We are happy to inform you that the latest issue of the journal is now available and includes the following contributions:
The article explores the use of Artificial Intelligence (AI) in arbitral or judicial decision-making from a holistic point of view, exploring the technical aspects of AI, its practical limitations as well as its methodological and theoretical implications for decision-making as a whole. While this article takes the angle of international arbitration, it looks at examples and studies from a wide variety of legal areas and its conclusions are relevant for adjudicatory decision-making more globally. The author assesses existing studies on decision outcome prediction and concludes that the methodology and assumptions employed put into doubt the claim these models might be used for ex ante outcome predictions. The article also discusses whether AI models, which are typically based on information extracted from previous input data, are likely to follow ‘conservative’ approaches and might not be adapted to deal with important policy changes over time. The article further finds that a blind deferential attitude towards algorithmic objectivity and infallibility is misplaced and that AI models might perpetuate existing biases. It discusses the need for reasoned decisions, which is likely to be an important barrier for AI-based legal decision-making. Finally, looking at existing legal theories on judicial decision-making, the article concludes that the use of AI and its reliance on probabilistic inferences could constitute a significant paradigm shift. In the view of the author, AI will no doubt fundamentally affect the legal profession, including judicial decision-making, but its implications need to be considered carefully.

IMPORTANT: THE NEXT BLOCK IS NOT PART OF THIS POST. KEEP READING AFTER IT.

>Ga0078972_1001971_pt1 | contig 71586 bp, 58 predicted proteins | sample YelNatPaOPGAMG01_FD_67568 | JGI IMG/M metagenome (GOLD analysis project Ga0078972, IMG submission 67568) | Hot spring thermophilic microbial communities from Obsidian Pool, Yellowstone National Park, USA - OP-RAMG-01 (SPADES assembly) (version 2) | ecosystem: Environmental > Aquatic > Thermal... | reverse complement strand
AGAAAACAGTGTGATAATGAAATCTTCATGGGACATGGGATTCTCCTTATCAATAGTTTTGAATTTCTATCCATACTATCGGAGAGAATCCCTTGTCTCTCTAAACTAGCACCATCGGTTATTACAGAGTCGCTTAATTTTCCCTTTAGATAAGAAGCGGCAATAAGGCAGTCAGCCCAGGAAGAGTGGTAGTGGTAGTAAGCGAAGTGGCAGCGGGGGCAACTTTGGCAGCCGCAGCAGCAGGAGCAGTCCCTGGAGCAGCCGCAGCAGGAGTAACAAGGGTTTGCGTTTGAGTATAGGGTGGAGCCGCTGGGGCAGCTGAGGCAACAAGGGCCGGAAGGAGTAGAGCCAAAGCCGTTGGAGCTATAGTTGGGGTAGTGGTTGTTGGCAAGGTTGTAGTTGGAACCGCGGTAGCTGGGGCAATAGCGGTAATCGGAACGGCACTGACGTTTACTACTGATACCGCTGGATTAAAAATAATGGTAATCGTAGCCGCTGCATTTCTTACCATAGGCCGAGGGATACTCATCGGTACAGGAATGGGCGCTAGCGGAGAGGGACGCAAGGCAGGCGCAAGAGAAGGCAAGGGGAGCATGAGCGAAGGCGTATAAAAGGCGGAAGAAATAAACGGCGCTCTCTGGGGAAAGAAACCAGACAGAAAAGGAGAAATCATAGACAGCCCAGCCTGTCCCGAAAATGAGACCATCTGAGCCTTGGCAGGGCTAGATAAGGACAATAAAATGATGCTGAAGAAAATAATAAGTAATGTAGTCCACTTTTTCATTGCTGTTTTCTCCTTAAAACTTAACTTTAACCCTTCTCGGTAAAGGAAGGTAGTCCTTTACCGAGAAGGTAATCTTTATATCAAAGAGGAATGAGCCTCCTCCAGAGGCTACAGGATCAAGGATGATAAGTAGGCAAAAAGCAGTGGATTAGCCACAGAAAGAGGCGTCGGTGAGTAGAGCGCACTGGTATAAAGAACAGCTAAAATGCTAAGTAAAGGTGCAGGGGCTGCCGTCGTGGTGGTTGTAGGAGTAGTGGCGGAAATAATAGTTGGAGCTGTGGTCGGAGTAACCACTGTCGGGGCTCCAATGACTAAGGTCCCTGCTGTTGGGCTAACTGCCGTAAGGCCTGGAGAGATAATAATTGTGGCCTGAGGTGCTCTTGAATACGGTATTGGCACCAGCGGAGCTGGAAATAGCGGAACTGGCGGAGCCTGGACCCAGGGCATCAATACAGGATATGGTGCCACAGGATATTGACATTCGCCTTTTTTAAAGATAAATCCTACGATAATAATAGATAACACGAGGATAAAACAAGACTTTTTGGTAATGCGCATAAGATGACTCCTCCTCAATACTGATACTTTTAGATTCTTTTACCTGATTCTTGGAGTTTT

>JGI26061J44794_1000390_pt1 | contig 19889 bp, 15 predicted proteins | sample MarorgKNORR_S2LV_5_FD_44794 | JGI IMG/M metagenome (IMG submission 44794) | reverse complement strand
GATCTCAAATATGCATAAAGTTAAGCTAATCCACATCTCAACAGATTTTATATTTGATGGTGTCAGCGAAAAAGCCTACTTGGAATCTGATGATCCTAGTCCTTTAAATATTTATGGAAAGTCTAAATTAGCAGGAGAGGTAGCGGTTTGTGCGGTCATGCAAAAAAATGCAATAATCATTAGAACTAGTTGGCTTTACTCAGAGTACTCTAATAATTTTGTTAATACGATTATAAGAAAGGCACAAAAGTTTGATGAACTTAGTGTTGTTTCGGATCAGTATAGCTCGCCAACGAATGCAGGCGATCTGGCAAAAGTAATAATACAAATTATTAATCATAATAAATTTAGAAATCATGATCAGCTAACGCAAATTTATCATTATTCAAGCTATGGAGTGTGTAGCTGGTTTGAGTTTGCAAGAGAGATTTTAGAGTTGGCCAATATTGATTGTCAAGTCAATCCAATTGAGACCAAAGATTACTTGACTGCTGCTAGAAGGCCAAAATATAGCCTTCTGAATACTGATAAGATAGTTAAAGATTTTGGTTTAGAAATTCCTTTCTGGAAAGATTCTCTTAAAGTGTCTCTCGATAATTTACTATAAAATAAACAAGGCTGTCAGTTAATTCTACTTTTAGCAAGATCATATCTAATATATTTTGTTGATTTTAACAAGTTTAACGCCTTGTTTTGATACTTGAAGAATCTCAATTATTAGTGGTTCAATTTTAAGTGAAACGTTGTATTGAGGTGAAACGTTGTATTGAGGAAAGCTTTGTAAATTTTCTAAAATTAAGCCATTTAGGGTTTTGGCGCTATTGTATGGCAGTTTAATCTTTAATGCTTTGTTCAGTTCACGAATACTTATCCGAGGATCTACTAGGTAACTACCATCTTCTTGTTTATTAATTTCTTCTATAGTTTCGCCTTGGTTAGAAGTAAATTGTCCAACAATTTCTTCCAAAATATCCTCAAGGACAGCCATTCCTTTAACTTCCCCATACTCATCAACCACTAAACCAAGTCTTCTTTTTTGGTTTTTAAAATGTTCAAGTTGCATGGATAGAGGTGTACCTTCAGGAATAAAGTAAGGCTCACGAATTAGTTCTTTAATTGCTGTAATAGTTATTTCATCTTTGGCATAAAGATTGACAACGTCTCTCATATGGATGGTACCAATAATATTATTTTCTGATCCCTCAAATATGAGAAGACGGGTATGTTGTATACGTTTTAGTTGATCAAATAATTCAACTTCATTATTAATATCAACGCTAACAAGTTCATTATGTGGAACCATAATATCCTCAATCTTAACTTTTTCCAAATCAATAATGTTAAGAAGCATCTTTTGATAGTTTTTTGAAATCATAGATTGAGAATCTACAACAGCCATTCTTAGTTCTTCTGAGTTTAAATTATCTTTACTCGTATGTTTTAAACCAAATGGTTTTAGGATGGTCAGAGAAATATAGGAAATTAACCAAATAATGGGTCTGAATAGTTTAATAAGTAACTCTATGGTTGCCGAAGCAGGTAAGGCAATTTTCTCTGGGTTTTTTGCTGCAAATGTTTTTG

This article takes a look at arbitration in intellectual property matters with regards to the licensing of standard-essential patents (SEPs) on fair, reasonable, and non-discriminatory (FRAND) terms. Due to the digital transformation, the importance of FRAND licensing of SEPs is likely to increase and with it the need for appropriate conflict resolution. This is where arbitration can come into play due to its flexibility and efficiency. The resolution of SEP/FRAND disputes through Alternative dispute resolution (ADR) is also supported by administrative and judicial bodies and institutions such as the International Court of Arbitration of the International Chamber of Commerce (ICC) or the World Intellectual Property Organization (WIPO) have already gained experience in this field. The article lays down particularities regarding the scope of arbitration in such disputes before briefly touching upon the question of arbitrability. Due to the lack of a law applicable to a pre-existing contract in prototypical SEP/FRAND constellations, the choice of law is also of importance. A special emphasis is put on the issue of confidentiality in view of a public interest in having access to key results of SEP/FRAND arbitration proceedings. As set forth in the article, the FRAND ADR Guidelines authored by the Munich IPDR Forum propose a solution in the form of disclosure of the FRAND determination methodology to a neutral instance, subject to party approval. Lastly, the article looks at how state courts might assess licenses reached in alternative dispute resolution and examines whether EU competition law is a public policy hurdle in subsequent enforcement proceedings.